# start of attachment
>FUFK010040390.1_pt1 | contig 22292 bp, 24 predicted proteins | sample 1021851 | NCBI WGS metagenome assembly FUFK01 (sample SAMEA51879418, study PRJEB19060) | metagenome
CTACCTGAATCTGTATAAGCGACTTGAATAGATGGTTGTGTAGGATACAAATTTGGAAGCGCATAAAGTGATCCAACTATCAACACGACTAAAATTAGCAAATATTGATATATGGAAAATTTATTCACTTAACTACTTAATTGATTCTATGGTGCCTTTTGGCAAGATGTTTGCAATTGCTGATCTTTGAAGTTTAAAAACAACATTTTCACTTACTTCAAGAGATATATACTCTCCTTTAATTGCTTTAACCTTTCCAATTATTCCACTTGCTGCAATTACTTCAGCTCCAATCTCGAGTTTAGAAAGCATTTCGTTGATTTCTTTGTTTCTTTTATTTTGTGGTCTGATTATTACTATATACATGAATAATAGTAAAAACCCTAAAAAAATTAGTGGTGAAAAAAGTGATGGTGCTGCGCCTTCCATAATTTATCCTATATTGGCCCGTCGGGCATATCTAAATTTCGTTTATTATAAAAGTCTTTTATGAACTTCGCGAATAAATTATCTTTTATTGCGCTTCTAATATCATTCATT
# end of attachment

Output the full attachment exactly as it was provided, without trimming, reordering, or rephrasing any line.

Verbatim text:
>FUFK010040390.1_pt1 | contig 22292 bp, 24 predicted proteins | sample 1021851 | NCBI WGS metagenome assembly FUFK01 (sample SAMEA51879418, study PRJEB19060) | metagenome
CTACCTGAATCTGTATAAGCGACTTGAATAGATGGTTGTGTAGGATACAAATTTGGAAGCGCATAAAGTGATCCAACTATCAACACGACTAAAATTAGCAAATATTGATATATGGAAAATTTATTCACTTAACTACTTAATTGATTCTATGGTGCCTTTTGGCAAGATGTTTGCAATTGCTGATCTTTGAAGTTTAAAAACAACATTTTCACTTACTTCAAGAGATATATACTCTCCTTTAATTGCTTTAACCTTTCCAATTATTCCACTTGCTGCAATTACTTCAGCTCCAATCTCGAGTTTAGAAAGCATTTCGTTGATTTCTTTGTTTCTTTTATTTTGTGGTCTGATTATTACTATATACATGAATAATAGTAAAAACCCTAAAAAAATTAGTGGTGAAAAAAGTGATGGTGCTGCGCCTTCCATAATTTATCCTATATTGGCCCGTCGGGCATATCTAAATTTCGTTTATTATAAAAGTCTTTTATGAACTTCGCGAATAAATTATCTTTTATTGCGCTTCTAATATCATTCATT